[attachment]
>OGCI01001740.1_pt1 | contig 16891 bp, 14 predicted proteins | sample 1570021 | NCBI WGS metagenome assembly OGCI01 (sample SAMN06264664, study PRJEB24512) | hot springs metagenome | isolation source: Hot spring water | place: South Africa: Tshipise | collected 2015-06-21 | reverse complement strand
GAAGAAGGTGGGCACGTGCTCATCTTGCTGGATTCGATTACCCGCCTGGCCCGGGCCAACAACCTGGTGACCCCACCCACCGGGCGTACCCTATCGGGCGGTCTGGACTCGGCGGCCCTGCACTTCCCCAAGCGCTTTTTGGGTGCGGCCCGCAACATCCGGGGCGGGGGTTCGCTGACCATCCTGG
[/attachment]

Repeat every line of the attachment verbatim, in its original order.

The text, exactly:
>OGCI01001740.1_pt1 | contig 16891 bp, 14 predicted proteins | sample 1570021 | NCBI WGS metagenome assembly OGCI01 (sample SAMN06264664, study PRJEB24512) | hot springs metagenome | isolation source: Hot spring water | place: South Africa: Tshipise | collected 2015-06-21 | reverse complement strand
GAAGAAGGTGGGCACGTGCTCATCTTGCTGGATTCGATTACCCGCCTGGCCCGGGCCAACAACCTGGTGACCCCACCCACCGGGCGTACCCTATCGGGCGGTCTGGACTCGGCGGCCCTGCACTTCCCCAAGCGCTTTTTGGGTGCGGCCCGCAACATCCGGGGCGGGGGTTCGCTGACCATCCTGG